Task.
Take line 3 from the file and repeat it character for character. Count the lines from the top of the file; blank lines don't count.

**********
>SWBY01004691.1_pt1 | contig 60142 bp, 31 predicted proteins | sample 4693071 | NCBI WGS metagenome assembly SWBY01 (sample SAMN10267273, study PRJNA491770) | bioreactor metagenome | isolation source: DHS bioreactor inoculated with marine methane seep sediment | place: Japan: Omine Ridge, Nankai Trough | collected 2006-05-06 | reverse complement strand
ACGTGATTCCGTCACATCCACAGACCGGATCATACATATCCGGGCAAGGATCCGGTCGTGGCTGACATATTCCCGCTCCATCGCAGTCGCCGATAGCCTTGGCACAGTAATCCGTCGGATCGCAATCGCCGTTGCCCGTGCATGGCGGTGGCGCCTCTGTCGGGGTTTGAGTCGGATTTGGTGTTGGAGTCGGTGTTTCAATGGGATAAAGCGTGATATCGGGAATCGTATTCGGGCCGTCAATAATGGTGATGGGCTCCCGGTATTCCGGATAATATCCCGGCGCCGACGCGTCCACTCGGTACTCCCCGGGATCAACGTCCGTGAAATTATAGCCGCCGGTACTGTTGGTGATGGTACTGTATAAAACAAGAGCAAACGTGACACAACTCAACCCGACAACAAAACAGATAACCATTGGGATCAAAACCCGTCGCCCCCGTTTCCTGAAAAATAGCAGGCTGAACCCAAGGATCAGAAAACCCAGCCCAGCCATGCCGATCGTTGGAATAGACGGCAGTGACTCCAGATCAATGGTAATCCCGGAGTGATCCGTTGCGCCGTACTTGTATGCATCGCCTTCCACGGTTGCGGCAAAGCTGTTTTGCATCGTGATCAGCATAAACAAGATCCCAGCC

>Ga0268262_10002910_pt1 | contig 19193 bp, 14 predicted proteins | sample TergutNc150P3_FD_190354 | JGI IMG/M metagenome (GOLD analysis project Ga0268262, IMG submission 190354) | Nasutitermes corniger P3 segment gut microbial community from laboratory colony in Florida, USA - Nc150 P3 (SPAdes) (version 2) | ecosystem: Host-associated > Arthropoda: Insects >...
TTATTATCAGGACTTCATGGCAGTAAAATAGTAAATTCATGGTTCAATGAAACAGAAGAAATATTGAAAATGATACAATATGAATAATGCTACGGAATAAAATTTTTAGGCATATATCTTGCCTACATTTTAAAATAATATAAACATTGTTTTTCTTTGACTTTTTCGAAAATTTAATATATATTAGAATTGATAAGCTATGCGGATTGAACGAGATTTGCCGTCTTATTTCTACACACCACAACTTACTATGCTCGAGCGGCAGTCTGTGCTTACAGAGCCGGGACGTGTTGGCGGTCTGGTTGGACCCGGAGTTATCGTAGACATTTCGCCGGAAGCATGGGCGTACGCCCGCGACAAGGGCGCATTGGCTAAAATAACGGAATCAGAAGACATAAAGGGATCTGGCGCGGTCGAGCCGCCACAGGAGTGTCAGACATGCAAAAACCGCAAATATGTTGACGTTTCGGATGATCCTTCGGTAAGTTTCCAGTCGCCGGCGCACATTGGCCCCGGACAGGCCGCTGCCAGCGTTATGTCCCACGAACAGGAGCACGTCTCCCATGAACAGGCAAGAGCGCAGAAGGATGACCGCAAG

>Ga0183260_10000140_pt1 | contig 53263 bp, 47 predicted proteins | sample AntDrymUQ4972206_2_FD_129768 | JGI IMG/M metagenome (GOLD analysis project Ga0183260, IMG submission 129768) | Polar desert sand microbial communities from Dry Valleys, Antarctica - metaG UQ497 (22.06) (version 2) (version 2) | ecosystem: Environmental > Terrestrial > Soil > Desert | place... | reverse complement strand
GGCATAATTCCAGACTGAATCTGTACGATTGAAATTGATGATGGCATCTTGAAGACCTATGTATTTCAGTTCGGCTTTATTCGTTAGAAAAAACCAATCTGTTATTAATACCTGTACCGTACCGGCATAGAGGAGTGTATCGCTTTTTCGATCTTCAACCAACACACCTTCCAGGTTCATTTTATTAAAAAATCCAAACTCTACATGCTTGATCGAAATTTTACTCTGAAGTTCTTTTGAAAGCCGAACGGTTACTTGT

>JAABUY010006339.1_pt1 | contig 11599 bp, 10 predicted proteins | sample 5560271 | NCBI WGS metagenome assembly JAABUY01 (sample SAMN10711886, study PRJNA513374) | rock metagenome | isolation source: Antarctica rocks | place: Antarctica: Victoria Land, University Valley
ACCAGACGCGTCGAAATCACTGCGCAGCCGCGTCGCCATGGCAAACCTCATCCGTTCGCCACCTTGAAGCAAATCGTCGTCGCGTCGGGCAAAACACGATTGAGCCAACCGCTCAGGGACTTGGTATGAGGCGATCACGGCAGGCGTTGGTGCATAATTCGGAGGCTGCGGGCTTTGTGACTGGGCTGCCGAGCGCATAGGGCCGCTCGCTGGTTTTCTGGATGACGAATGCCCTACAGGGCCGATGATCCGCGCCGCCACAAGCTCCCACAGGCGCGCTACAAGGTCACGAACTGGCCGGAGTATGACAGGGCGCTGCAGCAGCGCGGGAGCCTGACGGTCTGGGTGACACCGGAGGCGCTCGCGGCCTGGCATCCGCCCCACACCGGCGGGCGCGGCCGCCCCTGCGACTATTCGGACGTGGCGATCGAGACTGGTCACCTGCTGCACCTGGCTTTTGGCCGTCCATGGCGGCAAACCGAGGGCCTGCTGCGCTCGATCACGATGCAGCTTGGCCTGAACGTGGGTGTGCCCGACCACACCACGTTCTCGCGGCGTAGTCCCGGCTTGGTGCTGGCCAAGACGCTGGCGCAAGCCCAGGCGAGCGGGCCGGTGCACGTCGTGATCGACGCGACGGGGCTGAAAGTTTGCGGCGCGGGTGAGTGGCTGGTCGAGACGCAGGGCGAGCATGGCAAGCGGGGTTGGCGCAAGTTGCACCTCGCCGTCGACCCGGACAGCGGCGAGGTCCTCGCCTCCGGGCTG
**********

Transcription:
>Ga0268262_10002910_pt1 | contig 19193 bp, 14 predicted proteins | sample TergutNc150P3_FD_190354 | JGI IMG/M metagenome (GOLD analysis project Ga0268262, IMG submission 190354) | Nasutitermes corniger P3 segment gut microbial community from laboratory colony in Florida, USA - Nc150 P3 (SPAdes) (version 2) | ecosystem: Host-associated > Arthropoda: Insects >...